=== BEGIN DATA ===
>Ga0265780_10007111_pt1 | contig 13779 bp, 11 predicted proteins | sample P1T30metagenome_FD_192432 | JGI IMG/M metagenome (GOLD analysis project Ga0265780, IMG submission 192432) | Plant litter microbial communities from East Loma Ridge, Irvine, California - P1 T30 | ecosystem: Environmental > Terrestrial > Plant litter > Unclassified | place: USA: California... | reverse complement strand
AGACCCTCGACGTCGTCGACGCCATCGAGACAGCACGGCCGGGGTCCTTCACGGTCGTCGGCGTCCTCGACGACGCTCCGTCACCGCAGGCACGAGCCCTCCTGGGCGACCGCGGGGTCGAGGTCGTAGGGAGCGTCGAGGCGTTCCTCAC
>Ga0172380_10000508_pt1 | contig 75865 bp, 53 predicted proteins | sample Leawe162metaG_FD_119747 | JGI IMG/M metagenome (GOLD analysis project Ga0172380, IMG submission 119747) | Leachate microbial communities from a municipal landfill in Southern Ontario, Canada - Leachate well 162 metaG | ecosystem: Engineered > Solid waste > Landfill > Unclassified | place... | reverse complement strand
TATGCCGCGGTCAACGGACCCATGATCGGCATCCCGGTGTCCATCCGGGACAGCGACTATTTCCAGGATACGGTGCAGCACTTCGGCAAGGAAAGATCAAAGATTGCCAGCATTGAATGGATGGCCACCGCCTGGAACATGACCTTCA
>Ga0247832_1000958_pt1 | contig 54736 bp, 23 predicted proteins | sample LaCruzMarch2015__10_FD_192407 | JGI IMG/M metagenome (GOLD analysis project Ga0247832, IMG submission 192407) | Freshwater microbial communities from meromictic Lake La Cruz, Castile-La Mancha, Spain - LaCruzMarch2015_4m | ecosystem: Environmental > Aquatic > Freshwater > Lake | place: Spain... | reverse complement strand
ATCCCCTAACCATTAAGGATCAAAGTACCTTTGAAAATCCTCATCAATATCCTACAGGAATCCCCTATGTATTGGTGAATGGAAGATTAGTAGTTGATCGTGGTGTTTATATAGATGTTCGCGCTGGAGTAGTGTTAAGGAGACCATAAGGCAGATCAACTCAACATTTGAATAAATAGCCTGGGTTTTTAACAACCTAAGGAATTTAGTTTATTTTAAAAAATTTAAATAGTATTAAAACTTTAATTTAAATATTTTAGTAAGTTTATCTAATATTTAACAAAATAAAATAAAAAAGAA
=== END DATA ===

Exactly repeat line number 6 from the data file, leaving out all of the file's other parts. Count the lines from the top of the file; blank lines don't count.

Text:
ATCCCCTAACCATTAAGGATCAAAGTACCTTTGAAAATCCTCATCAATATCCTACAGGAATCCCCTATGTATTGGTGAATGGAAGATTAGTAGTTGATCGTGGTGTTTATATAGATGTTCGCGCTGGAGTAGTGTTAAGGAGACCATAAGGCAGATCAACTCAACATTTGAATAAATAGCCTGGGTTTTTAACAACCTAAGGAATTTAGTTTATTTTAAAAAATTTAAATAGTATTAAAACTTTAATTTAAATATTTTAGTAAGTTTATCTAATATTTAACAAAATAAAATAAAAAAGAA